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Bevantolol is a new β- adrenoceptor antagonist which possesses a relatively high degree of selectivity for β1- adrenoceptors. It is devoid of intrinsic sympathomimetic activity and possesses only weak local anaesthetic properties. Interestingly, bevantolol has been shown to cause a lowering effect on peripheral vascular resistance. Available clinical data indicate that bevantolol, given once or twice daily, is an effective agent in the management of mild to moderate hypertension and stable angina pectoris. In hypertension bevantolol has been shown to be of comparable therapeutic efficacy to both atenolol and propranolol, while in patients with angina pectoris the drug compared favourably with atenolol. During short and long term administration bevantolol has been well tolerated and few patients have withdrawn from treatment because of adverse effects.
However, although the properties of bevantolol may offer theoretical advantages in some patients, only a few comparative studies have been reported, and thus it is presently unclear what advantages bevantolol may offer over existing treatments for hypertension or angina pectoris.
Studies in animals and man have shown that bevantolol is a relatively selective β1- adrenoceptor antagonist. In vitro and in vivo, bevantolol inhibited the chronotropic response to isoprenaline (isoproterenol) in various species, and in the anaesthetised dog it also inhibited tachycardia induced by adrenaline (epinephrine), carotid artery occlusion, tyramine and 1,1-dimethyl-4-phenylpiperazinium iodide. Animal studies have shown the β-adrenoceptor blocking potency of bevantolol to be between 3- and 8-fold less than that of propranolol after intravenous and oral administration. The selectivity of bevantolol for β1-adrenoceptors was demonstrated in vitro by its significantly greater antagonism of guinea-pig atrial versus tracheal response to isoprenaline. In dogs bevantolol produced more selective blockade of the chronotropic versus the depressor cardiovascular responses to isoprenaline than propranolol. In humans bevantolol 200 mg/day reduced the chronotropic effect of isoprenaline to a similar extent as atenolol 100 mg/day.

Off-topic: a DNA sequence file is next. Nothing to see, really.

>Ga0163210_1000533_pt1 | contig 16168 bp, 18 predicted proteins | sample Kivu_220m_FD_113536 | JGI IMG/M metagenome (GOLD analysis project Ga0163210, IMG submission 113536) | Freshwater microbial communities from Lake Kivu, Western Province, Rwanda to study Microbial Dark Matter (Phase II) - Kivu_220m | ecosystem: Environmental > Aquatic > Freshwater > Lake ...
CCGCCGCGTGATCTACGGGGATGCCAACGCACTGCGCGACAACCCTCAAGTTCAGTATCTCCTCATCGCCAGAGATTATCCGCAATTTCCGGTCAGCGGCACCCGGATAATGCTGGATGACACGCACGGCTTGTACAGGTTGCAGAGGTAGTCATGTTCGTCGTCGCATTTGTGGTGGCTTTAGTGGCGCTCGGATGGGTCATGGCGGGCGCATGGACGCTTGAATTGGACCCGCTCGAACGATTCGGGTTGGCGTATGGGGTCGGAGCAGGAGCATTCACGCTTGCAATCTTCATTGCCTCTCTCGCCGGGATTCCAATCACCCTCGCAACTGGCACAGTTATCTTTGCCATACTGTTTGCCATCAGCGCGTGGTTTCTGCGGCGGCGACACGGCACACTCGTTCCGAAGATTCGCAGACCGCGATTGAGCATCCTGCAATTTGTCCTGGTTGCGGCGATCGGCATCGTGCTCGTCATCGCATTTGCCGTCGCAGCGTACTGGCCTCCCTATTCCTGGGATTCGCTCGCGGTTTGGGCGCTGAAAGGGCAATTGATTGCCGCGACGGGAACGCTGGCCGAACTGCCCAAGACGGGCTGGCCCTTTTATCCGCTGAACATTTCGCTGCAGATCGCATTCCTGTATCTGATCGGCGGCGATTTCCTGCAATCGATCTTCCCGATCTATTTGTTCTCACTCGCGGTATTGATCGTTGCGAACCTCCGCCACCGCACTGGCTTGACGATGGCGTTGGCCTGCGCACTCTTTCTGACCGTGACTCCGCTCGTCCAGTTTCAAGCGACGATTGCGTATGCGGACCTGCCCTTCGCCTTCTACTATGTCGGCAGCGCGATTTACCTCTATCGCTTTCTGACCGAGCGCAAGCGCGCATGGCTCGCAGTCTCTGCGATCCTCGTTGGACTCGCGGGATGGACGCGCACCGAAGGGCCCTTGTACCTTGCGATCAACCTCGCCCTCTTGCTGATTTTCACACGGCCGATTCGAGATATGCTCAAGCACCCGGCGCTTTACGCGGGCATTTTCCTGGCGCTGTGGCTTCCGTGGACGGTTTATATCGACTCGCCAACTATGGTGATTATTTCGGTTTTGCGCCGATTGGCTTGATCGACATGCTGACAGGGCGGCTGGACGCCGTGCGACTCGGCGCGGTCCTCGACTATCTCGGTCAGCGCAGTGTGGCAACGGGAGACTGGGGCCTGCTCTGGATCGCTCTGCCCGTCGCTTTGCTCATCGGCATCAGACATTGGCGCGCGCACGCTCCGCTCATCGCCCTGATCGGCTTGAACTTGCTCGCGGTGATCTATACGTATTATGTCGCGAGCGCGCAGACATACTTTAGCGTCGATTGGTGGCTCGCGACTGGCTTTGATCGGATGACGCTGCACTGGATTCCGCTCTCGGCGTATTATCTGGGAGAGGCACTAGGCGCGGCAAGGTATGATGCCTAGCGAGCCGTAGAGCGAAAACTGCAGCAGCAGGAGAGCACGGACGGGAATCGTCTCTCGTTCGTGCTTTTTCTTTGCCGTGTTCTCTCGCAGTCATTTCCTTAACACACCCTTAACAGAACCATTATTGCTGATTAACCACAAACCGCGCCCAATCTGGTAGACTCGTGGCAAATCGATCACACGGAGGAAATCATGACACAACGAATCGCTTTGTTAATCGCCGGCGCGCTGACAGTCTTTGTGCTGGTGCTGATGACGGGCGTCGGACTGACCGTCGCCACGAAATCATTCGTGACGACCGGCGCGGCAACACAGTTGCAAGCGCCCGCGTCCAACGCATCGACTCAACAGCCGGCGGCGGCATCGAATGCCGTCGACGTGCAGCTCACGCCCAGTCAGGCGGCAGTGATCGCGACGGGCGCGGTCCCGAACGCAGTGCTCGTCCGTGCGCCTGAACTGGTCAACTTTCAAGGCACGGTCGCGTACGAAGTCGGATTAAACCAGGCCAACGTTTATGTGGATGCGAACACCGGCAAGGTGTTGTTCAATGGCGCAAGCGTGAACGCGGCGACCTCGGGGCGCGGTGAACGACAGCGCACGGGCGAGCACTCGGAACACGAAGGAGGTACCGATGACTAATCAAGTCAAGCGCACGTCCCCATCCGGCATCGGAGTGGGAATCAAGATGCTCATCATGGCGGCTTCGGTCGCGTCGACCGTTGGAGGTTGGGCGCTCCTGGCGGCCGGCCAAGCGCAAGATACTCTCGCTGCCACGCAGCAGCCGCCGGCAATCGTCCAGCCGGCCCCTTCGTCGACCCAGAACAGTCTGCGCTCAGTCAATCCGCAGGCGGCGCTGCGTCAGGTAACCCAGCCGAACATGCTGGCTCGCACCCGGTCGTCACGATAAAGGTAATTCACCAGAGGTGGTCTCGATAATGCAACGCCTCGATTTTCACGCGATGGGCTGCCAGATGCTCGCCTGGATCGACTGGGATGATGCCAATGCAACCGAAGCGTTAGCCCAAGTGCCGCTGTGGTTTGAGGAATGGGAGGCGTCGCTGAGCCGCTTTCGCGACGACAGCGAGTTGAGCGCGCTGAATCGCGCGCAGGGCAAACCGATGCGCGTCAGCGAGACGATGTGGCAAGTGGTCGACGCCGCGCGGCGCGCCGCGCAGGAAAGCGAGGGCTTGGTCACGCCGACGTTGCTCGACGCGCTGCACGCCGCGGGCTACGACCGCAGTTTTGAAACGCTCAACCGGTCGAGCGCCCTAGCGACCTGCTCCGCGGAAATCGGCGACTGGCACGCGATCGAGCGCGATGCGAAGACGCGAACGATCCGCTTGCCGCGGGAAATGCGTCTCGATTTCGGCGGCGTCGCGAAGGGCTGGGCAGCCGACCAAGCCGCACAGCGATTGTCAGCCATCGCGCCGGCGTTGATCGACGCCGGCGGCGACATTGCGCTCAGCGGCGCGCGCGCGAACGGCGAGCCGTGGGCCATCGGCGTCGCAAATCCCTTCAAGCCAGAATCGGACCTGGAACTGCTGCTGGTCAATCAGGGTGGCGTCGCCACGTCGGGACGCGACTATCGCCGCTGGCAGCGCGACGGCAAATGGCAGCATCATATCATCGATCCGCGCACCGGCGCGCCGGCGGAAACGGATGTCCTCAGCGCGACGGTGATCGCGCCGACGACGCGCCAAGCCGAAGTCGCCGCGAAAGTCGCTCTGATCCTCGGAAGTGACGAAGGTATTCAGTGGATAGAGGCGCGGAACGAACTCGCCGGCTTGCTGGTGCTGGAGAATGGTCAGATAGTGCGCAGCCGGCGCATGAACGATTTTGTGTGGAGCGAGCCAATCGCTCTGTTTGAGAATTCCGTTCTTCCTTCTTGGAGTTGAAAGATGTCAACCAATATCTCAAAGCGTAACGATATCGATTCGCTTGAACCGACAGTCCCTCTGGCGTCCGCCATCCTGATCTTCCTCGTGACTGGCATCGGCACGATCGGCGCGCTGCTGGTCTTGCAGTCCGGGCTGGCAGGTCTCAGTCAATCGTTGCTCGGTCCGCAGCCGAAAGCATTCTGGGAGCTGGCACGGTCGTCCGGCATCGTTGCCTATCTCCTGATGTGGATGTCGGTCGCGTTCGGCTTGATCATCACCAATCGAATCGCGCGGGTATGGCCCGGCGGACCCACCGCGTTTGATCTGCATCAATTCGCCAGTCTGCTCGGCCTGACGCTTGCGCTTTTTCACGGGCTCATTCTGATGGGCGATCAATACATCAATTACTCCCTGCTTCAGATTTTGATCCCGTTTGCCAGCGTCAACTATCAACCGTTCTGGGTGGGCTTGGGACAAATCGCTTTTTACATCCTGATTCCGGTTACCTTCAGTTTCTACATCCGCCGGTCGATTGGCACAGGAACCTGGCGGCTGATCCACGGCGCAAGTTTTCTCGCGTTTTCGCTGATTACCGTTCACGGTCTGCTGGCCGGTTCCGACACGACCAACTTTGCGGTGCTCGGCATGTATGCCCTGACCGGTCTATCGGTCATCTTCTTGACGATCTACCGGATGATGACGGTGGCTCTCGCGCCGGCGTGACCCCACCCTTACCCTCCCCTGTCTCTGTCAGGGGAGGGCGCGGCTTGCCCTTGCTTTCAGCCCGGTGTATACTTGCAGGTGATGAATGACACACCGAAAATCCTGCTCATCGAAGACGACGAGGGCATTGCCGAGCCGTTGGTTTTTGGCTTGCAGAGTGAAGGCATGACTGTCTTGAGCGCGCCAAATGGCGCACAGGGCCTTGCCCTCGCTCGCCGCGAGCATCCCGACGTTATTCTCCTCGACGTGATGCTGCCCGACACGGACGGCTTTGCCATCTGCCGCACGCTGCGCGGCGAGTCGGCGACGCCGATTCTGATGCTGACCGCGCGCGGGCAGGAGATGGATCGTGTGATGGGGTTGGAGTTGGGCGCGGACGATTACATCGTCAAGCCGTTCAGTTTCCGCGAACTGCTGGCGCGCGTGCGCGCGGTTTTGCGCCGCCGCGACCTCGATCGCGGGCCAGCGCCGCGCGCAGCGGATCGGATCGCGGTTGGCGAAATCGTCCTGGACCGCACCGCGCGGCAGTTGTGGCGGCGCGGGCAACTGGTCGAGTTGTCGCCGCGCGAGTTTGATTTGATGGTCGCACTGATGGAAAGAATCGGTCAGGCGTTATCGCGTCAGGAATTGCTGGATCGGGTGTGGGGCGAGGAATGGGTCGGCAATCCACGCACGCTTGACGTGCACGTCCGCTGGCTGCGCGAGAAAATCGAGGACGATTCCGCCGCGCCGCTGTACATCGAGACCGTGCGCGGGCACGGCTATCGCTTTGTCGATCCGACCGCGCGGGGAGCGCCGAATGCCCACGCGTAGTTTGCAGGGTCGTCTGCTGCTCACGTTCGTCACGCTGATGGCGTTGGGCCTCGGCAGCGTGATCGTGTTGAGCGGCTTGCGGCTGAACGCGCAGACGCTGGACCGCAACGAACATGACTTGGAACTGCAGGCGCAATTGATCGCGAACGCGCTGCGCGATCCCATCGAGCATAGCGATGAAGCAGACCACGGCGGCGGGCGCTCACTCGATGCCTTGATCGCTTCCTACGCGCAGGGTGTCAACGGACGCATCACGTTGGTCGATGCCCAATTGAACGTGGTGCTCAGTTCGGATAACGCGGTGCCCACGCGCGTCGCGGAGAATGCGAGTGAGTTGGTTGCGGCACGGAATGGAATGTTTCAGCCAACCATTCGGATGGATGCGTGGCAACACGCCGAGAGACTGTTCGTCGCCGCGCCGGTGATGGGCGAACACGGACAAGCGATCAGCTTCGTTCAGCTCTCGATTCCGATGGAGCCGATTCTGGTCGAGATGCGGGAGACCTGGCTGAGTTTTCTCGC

Bevantolol does not possess intrinsic sympathomimetic activity and it is only a weak local anaesthetic. In receptor binding studies bevantolol displayed weak affinity for α1-adrenoceptors and an antagonist effect has been demonstrated in vitro but it is not known whether this represents a clinically significant effect.
It has been demonstrated in animals and humans that bevantolol, mainly as a result of β1-adrenoceptor antagonism, exerts a negative chronotropic effect on the heart. In healthy human subjects single oral doses of bevantolol 50 or 100mg reduced tachycardia and elevated blood pressure caused by exercise. In patients with hypertension, administration of bevantolol 200 to 600 mg/day either as single or divided daily doses significantly reduced heart rate over a 24-hour period. In addition, during treatment of patients with angina pectoris heart rate significantly reduced after 2 weeks and this reduction was maintained for up to 12 weeks in treatment with bevantolol 300 mg/day. The results of a study in a small number of healthy subjects and patients with slight to moderate ischaemic heart disease suggest that bevantolol also exerts negative inotropic effects on the myocardium. Administration of bevantolol 200 mg/day orally to healthy subjects for 7 days caused an overall reduction in peripheral vascular resistance. The blood pressure lowering effects of bevantolol have been demonstrated in hypertensive rats, normotensive dogs and in healthy volunteers as well as patients with hypertension. In healthy subjects, administration of bevantolol 200mg daily for 7 days caused a reduction in peripheral resistance.
Several studies in animal models of myocardial ischaemia have shown that bevantolol produced increased blood flow and improved contractile function of ischaemic myocardium. It has also been shown that bevantolol decreased the extent of epicardial ST segment shift in dogs and protected the ischaemic myocardium from ventricular fibrillation in pigs.
Bevantolol, administered as single or cumulative doses, has been shown to reduce the FEV1 in small numbers of patients with asthma but the risk of bronchospasm occurring in such patients during treatment for hypertension is not known.